A pet’s body and internal organs are significantly smaller than human’s and their metabolisms are different too, consequently making the breakdown of alcohol extremely challenging for them. Consumption of alcohol can result in diarrhoea, vomiting, breathing difficulties, reduced coordination, CNS depression, tremors, deviant acidity levels in the blood, comas and death. Contact your nearest Animal Poison Control Centre if you believe your pet has ingested alcohol.
As with alcohol, the effects of caffeine on pets can be far more severe than on the human body so if you suspect your pet has consumed a caffeine-containing product, monitor them closely for signs of heart palpitations, hyperactivity or vomiting. Remember that caffeine occurs in chocolate, cocoa, colas and energy drinks as well as medicines for colds and painkillers.
Avocado are poisonous for dogs. Avocado plants contain a substance called Persin which is found in the leaves, fruit and seed so the entire plant should be avoided. Avocado poisoning can cause vomiting and diarrhea in dogs.
Baking Powder and Baking Soda
Baking soda is a leavening agent, and when combined with the heat found in your dog’s stomach, it will release dangerous gasses that can cause low potassium or calcium, high sodium, muscle spasms or heart failure. As Baking powder contains baking sods it should also be avoided.
Nutmeg is toxic to pets due to a compound found in nutmeg called Myristicin. High levels of ingestion cause disorientation, hallucinations, increased heart rate and blood pressure, dry mouth, abdominal pain and even seizures.
Nuts, specifically almonds, walnuts and pecan nuts, tend to produce upset stomachs in dogs and cats. The worst of all these however, are macadamia nuts that can result in depression, weakness, vomiting, tremors and hyperthermia in dogs. Symptoms usually develop within 12 hours of consumption and can last from 12 to 48 hours.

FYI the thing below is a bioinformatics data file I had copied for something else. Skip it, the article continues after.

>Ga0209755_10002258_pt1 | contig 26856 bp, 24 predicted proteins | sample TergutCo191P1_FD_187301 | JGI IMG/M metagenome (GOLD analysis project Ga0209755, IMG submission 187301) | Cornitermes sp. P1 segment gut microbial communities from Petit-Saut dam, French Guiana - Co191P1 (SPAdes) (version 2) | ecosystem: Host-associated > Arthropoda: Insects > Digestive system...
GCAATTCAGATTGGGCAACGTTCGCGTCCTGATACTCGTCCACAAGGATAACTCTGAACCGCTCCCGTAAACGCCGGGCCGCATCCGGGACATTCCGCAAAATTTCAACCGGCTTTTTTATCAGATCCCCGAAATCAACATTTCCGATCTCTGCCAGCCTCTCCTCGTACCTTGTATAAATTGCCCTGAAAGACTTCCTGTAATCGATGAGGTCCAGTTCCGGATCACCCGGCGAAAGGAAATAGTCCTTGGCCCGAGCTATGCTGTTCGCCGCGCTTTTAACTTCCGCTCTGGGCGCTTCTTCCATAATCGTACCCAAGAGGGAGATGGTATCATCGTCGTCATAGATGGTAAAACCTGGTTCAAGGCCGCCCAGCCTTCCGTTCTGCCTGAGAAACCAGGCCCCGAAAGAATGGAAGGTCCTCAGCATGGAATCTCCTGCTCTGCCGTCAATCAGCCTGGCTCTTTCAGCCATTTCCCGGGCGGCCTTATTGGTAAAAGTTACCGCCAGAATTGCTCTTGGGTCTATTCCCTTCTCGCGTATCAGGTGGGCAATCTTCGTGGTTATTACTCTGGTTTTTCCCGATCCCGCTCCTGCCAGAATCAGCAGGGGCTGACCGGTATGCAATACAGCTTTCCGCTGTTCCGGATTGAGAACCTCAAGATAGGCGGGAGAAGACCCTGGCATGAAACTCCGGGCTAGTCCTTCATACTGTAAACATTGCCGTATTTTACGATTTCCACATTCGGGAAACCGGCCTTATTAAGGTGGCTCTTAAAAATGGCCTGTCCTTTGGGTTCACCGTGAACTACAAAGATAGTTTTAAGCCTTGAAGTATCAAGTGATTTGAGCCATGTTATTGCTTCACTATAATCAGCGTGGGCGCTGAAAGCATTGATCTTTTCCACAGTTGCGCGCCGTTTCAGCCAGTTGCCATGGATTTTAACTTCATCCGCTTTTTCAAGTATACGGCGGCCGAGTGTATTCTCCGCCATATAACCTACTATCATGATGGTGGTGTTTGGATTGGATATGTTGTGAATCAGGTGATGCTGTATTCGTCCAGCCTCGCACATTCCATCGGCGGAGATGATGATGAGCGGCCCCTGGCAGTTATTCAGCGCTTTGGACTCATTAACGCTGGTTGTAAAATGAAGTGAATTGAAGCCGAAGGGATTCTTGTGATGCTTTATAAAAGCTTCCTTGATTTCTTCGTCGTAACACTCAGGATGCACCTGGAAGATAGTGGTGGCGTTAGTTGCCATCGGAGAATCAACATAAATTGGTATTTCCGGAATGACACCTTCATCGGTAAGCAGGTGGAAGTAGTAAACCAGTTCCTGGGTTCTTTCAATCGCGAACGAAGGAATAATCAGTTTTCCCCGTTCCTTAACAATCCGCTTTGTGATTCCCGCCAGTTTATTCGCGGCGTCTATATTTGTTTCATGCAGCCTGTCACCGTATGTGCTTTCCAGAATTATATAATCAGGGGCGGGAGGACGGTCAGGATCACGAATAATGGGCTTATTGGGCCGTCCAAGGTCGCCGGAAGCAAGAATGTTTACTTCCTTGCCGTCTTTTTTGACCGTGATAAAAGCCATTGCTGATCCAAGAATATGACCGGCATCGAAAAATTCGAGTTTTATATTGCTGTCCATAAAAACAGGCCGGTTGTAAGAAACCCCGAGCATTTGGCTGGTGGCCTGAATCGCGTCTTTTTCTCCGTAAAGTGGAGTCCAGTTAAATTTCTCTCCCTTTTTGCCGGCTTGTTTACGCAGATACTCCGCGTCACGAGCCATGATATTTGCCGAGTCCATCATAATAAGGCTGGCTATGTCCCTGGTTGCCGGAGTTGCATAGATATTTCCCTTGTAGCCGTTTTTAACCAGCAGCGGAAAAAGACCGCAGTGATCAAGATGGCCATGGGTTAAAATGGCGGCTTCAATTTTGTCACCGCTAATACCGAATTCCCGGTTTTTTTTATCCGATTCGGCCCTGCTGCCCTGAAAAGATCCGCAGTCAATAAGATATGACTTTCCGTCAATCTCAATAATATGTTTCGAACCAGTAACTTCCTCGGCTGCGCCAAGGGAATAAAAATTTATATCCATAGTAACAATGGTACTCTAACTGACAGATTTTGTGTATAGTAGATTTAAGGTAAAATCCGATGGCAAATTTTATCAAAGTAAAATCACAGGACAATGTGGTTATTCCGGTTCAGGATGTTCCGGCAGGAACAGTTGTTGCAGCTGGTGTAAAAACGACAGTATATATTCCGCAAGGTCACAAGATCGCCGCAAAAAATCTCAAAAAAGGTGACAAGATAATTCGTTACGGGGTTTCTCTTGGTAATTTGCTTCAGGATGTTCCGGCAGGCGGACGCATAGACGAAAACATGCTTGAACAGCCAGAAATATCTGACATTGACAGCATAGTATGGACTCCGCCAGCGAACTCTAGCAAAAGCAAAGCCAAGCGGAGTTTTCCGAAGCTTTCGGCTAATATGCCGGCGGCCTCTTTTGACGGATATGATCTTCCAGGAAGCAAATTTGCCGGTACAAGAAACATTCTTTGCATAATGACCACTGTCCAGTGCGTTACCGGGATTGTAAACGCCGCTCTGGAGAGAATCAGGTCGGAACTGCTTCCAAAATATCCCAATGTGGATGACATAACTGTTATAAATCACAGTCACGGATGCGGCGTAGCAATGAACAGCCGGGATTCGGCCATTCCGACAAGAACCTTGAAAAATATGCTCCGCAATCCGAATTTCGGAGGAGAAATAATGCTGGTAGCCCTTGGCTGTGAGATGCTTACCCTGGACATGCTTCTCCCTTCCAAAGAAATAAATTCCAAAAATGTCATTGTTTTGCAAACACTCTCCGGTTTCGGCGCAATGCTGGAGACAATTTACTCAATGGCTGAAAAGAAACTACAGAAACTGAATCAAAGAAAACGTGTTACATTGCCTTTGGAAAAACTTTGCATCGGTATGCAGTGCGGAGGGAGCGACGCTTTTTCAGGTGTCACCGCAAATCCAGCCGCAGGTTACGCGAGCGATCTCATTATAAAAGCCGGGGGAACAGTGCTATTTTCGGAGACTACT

Mouldy foods can be just as dangerous to your pet as they are to you. Certain moulds are extremely toxic to cats and dogs and can cause severe and lethal tremors.
Cloves and allspice both contain a compound called eugenol, which can cause liver toxicity in cats
Milk and dairy-products
Cats and dogs are lactose intolerant meaning they lack the necessary amounts of lactase to digest the lactose in milk and other dairy-products. This can cause severe discomfort such as an upset stomach, bloating and diarrhea.
Fruits with hard “stones” in the centre, such as apricots, plums, peaches, nectarines and cherries, are a scrumptious treat for your furry friend. However, be vigilant that they do not chew or swallow the pits as they are likely to cause digestive obstructions and are a potential choking hazard. Although not very likely, these pits also carry the risk of cyanide poisoning if ingested.
Although a juicy bone may appear to be a special treat for your pet, they can be hazardous and even deadly. Splinters of the bone may become lodged in your pet’s digestive tract and even puncture the lining. This requires emergency medical care because if the internal damage results in a bacterial infection, the outcome can be fatal.